NDI: "Cracking" down on mishaps

  • Published
  • By Airman 1st Class Ned T. Johnston
  • 6th Air Mobility Wing Public Affairs
When it comes to aircraft, the smallest crack on any part could jeopardize a mission, ground the fleet, or lead to something as catastrophic as a crash landing.

Tasked with finding these blemishes are the nondestructive inspection Airmen of the 6th Maintenance Squadron, whose mission it is to make sure none of these tragedies occur.

"We look for defects on the surface and subsurface of parts often invisible," said Staff Sgt. Dustin Harris, 6th MXS NDI technician.

NDI Airmen perform seven different preventative maintenance inspections on aircraft parts and equipment used on aircraft.

The most common inspection that NDI Airmen use is the wet horizontal magnetic particle inspection unit. The MPI unit magnetizes ferromagnetic materials through direct and indirect magnetization.

For direct magnetization, a part is clamped between two electrical contact pads. Once in place, an NDI Airmen applies a wet magnetic particle solution to the part. The "bath" is then interrupted and a magnetizing current is applied.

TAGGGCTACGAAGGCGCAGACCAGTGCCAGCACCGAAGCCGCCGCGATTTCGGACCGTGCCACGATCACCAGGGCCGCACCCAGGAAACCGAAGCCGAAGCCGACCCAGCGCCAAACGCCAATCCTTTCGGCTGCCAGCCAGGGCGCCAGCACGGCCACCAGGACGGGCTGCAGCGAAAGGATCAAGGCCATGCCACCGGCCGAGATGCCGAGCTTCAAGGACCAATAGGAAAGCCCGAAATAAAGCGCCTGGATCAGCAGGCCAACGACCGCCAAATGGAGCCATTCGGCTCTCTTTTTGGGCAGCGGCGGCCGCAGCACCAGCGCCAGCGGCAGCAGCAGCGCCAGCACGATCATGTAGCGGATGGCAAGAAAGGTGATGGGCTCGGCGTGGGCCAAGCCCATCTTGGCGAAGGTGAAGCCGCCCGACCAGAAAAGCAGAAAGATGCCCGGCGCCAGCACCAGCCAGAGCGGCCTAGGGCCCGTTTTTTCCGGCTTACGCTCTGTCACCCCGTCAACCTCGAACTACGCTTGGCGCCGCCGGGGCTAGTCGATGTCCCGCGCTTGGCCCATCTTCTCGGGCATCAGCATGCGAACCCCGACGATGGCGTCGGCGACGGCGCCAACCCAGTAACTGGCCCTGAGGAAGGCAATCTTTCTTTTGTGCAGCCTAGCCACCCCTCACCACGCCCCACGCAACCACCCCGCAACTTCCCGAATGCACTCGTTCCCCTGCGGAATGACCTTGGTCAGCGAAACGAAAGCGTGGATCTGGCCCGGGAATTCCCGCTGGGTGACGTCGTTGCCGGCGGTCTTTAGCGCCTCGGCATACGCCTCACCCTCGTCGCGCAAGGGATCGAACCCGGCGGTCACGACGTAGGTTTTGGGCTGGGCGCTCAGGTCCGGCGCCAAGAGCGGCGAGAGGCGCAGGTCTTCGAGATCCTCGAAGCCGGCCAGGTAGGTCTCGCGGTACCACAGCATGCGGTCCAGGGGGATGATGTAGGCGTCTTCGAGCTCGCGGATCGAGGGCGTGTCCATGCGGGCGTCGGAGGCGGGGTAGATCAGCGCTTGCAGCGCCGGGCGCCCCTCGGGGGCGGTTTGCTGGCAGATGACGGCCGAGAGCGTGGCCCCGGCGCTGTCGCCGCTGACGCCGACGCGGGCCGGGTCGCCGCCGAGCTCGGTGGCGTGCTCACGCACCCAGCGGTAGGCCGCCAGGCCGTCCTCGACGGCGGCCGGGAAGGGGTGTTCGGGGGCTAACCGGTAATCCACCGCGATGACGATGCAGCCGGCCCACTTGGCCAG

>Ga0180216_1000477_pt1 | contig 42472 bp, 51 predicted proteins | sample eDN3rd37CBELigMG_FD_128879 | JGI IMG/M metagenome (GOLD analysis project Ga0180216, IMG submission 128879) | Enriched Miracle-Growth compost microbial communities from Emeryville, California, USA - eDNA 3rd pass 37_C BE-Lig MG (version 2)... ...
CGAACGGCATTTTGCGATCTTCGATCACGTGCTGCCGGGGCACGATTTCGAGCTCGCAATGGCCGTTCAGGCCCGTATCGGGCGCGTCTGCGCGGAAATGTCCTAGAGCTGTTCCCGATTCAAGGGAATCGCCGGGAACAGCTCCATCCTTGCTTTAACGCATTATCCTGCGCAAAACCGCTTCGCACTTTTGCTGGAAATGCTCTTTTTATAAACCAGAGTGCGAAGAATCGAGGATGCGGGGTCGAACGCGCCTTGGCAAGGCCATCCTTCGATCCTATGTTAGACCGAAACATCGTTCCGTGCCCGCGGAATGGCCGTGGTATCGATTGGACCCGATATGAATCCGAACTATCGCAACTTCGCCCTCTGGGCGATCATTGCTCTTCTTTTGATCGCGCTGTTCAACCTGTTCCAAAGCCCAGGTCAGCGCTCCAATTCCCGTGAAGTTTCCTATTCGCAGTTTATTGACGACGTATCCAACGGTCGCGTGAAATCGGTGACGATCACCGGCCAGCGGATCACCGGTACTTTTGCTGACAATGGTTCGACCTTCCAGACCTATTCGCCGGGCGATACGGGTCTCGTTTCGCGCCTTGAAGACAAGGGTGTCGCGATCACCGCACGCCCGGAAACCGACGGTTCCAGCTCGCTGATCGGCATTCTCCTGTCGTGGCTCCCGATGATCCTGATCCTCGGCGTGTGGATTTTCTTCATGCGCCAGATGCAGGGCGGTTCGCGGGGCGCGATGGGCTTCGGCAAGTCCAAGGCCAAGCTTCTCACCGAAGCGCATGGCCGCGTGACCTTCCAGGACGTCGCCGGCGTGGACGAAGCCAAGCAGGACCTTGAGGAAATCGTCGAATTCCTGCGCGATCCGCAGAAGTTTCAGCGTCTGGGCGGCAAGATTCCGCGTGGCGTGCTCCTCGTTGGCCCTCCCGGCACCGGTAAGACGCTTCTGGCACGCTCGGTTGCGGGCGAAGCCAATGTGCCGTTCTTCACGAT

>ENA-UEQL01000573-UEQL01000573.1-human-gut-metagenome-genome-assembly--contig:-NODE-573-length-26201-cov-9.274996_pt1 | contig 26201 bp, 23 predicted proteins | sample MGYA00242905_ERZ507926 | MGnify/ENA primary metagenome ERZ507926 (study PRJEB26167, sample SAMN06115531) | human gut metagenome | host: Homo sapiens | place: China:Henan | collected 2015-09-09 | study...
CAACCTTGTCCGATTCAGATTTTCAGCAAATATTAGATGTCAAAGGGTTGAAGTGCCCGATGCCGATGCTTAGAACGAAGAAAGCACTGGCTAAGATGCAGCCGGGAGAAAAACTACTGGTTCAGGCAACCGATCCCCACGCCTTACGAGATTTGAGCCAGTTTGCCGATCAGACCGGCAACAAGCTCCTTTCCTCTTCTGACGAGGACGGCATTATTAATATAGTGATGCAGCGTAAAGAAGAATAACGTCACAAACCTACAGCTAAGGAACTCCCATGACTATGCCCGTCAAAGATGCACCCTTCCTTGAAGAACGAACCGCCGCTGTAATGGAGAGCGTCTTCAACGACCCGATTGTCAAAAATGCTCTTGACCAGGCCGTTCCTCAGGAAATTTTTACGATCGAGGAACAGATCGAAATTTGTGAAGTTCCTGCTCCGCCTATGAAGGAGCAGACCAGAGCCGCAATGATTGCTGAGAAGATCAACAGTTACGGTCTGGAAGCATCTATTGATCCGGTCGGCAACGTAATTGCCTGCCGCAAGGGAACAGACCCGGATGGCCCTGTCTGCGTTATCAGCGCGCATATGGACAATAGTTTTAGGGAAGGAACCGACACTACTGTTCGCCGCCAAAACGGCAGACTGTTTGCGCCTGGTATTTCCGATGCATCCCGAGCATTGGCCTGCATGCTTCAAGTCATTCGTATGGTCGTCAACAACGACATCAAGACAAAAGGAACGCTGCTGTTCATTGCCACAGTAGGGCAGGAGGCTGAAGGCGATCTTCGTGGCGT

For indirect magnetization, a coil is used to establish a longitudinal magnetic field within the part. As with the direct magnetization, the NDI Airmen applies the solution to the part, and then interrupts it with a magnetizing current.

This process of "bathing" the part in a magnetic particle solution and then applying a magnetizing current attracts particles from the solution to the defects in the parts to create indicators.

"To an untrained eye, you wouldn't really know what you're looking at," said Harris, "but to us, we see the smallest of cracks in parts and know the threat they cause."

No matter which of the seven types of inspections that the 6th MXS NDI technicians are performing, we can all rest assured that there will be no cracks within their attention to detail.